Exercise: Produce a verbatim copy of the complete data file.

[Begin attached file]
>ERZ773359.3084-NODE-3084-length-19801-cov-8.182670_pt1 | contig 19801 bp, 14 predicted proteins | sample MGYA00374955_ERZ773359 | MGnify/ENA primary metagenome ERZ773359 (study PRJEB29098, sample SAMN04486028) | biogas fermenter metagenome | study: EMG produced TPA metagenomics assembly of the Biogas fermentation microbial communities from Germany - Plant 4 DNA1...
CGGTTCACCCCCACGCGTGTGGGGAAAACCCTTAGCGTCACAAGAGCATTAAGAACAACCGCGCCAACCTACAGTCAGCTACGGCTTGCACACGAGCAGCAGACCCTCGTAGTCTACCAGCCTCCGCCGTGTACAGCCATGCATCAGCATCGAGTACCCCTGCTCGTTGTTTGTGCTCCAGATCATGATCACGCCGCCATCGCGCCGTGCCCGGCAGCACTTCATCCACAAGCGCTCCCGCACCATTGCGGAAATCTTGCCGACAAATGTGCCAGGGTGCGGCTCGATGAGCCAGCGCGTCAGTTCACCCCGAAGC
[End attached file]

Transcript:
>ERZ773359.3084-NODE-3084-length-19801-cov-8.182670_pt1 | contig 19801 bp, 14 predicted proteins | sample MGYA00374955_ERZ773359 | MGnify/ENA primary metagenome ERZ773359 (study PRJEB29098, sample SAMN04486028) | biogas fermenter metagenome | study: EMG produced TPA metagenomics assembly of the Biogas fermentation microbial communities from Germany - Plant 4 DNA1...
CGGTTCACCCCCACGCGTGTGGGGAAAACCCTTAGCGTCACAAGAGCATTAAGAACAACCGCGCCAACCTACAGTCAGCTACGGCTTGCACACGAGCAGCAGACCCTCGTAGTCTACCAGCCTCCGCCGTGTACAGCCATGCATCAGCATCGAGTACCCCTGCTCGTTGTTTGTGCTCCAGATCATGATCACGCCGCCATCGCGCCGTGCCCGGCAGCACTTCATCCACAAGCGCTCCCGCACCATTGCGGAAATCTTGCCGACAAATGTGCCAGGGTGCGGCTCGATGAGCCAGCGCGTCAGTTCACCCCGAAGC